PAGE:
Hacked

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Charlie Miller (right) a security researcher at Twitter, and Chris Valasek (left), director of Vehicle Security Research at IOActive, have exposed the security vulnerabilities in automobiles by hacking into cars remotely, controlling the cars' various controls from the radio volume to the brakes. Photographed on Wednesday, July 1, 2015 in Ladue, Mo. (Photo © Whitney Curtis for WIRED.com)
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Well, I told ya so.

Charlie Miller (right) a security researcher at Twitter,  and Chris Valasek (left), director of Vehicle Security Research at IOActive, have exposed the security vulnerabilities in automobiles by hacking into cars remotely, controlling the cars' various controls from the radio volume to the brakes. Photographed on Wednesday, July 1, 2015 in Ladue, Mo. (Photo © Whitney Curtis for WIRED.com)
Charlie Miller (right) a security researcher at Twitter, and Chris Valasek (left), director of Vehicle Security Research at IOActive, have exposed the security vulnerabilities in automobiles by hacking into cars remotely, controlling the cars’ various controls from the radio volume to the brakes. Photographed on Wednesday, July 1, 2015 in Ladue, Mo. (Photo © Whitney Curtis for WIRED.com)

First they hacked the Google car. Now, it appears, they – “they” being hackers – could, in principle at least, take over half-a-million Jeeps (and other Fiat-Chrysler vehicles) equipped with in-car WiFi.

They’ve already done so in fact with one.

According to a report just published on wired.com a guy lost control of his new Jeep Cherokee when someone – using a laptop and sail fawn – hooked in to the vehicle’s systems and began to root around in its electronic guts, kind of like that scene in the classic William Shatner episode of Twilight Zone.

There’s …something on the wing!

Only this time, there really was.

Under the hood, anyhow.

The hackers began by “adjusting” the AC. Next, they cycled the wipers. Then – according to the article – the hackers actually transmitted images of themselves over the Jeep’s LCD display, laughing at the no-longer-driver of the Jeep before disabling the vehicle’s brakes, leaving the no-longer-driver frantically pumping and getting nothing. He ended up in a ditch.

How – as they say in Russia – is possible?

Here’s how:

First, realize that your car is a computer as much as a car. Actually, it is a computer that controls a car. Everything mechanical is supervised – controlled – by the computer. This includes the engine, transmission and brakes. You may be under the impression that when you move the gear selector from Park to Drive, for instance, you are physically controlling the action. And also when you push on the gas pedal.hacked Jeep 3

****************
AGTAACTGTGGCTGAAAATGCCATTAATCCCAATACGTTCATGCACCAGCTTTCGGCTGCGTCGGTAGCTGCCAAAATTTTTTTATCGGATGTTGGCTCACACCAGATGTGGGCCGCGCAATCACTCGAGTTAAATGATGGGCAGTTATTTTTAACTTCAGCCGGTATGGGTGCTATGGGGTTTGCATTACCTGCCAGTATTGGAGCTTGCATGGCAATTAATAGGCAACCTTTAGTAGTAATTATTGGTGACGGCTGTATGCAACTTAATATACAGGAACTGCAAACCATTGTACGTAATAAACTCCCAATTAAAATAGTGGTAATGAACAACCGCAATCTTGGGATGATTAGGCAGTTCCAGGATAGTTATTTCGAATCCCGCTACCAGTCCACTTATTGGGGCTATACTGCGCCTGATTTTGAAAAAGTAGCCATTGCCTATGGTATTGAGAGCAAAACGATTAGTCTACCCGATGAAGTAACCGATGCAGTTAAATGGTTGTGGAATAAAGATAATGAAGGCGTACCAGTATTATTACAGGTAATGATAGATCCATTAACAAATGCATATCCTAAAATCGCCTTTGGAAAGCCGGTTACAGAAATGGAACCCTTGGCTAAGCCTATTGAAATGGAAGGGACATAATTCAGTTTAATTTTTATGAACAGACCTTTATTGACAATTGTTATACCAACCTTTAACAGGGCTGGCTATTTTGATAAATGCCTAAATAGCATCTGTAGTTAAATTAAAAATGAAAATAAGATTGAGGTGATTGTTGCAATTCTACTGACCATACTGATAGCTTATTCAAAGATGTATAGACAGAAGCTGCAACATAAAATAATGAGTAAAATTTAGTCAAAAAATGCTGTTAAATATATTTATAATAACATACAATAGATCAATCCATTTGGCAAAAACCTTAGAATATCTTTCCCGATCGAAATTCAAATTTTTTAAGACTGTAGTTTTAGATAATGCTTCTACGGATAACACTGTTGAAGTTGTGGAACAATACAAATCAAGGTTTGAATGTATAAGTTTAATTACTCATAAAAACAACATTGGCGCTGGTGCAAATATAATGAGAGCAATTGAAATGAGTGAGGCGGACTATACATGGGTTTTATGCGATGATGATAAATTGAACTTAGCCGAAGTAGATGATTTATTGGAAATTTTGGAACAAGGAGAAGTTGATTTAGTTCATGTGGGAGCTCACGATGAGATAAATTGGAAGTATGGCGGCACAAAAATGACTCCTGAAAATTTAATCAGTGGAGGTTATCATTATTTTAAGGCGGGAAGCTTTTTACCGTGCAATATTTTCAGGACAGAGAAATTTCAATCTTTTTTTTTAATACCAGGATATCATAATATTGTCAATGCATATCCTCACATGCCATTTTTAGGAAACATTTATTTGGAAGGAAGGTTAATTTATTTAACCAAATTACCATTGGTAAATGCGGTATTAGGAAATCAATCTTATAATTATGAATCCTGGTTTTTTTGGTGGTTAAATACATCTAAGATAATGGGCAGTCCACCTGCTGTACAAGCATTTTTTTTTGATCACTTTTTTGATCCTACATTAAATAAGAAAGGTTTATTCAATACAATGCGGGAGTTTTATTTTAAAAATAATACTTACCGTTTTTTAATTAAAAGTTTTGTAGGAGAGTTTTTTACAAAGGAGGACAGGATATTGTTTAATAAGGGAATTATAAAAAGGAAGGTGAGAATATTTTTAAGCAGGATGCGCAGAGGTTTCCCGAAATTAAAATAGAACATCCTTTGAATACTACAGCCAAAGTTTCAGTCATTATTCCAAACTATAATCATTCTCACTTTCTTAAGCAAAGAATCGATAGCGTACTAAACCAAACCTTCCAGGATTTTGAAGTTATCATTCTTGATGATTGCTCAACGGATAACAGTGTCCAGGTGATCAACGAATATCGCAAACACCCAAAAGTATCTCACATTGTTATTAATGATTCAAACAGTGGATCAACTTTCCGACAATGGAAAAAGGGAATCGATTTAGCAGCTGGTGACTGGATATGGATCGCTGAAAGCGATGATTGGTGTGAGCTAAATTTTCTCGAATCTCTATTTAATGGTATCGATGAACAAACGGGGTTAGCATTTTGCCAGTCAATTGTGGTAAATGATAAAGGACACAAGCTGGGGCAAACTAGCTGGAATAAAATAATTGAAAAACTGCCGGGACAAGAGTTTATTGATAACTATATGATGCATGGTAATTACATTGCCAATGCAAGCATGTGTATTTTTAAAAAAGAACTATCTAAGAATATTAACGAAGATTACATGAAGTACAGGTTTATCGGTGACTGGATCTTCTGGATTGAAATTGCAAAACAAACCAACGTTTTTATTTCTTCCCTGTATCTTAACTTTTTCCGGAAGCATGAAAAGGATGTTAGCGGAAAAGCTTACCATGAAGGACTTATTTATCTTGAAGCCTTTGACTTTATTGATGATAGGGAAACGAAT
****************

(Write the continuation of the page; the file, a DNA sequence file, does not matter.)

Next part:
Which you may assume is physically connected to the engine.

Uh, nope. Not anymore. Not in most new (and recent model) cars. Which are controlled via drive-by-wire. Electronics. Sensors and actuators. Not cables and rods.

This is done for several reasons, including ease of assembly at the factory (plug-in components rather than cables and rods that have to be adjusted) as well as consistency (it’s hard to make a throttle cable feel exactly the same in 10,000 cars… while it’s a snap to do that with drive-by-wire). Consistency is also critical in these days of government micromanagement of the car industry. Even minor variations in, for instance, idle RPM can affect mileage and emissions. Not hugely, but that’s not relevant. Even fractional differences can be all the difference when it comes to what comes out of the car’s tailpipe – and its Corporate Average Fuel Economy (CAFE) numbers.

So, we have drive-by-wire.

Your car’s brakes, meanwhile, have ABS – and the ABS is a critical element of the stability control system as well as the becoming-common “adaptive” cruise control and automatic collision avoidance systems that a growing roster of new cars either come standard with or offer as optional equipment.hacked Jeep 2

Even the steering in a number of new cars is controlled to some extent – cue Dr. Strangelove – by the komputer. (See, for instance, the automated parallel parking systems available in a number of them. The car steers itself into the spot.)

And computers can be controlled by someone else.

In exactly the same way a virus can be transmitted over the ether and into your desktop PC, or hackers can tap into your PC without ever physically breaching your home, you car can now be accessed – and controlled.

It’s not just theoretical. And it’s not just Fiat-Chrysler vehicles, either. Other cars – including GM and Audi cars, to name at least two – also offer in-car/take-it-with-you WiFi. Meaning you – and your passengers – can get online in the car. Instead of searching for a Starbucks, you can fire up the laptop at a nice overlook – or at a tailgate party. The WiFi works within a certain radius outside the car, too.

And more than just your Pandora song list can leach into the car this way – as the Jeep driver discovered.

It’s not just cars, either. The FBI reported that a hacker managed to access a commercial jet’s flight controls – which are “fly-by-wire” in the latest generation jets.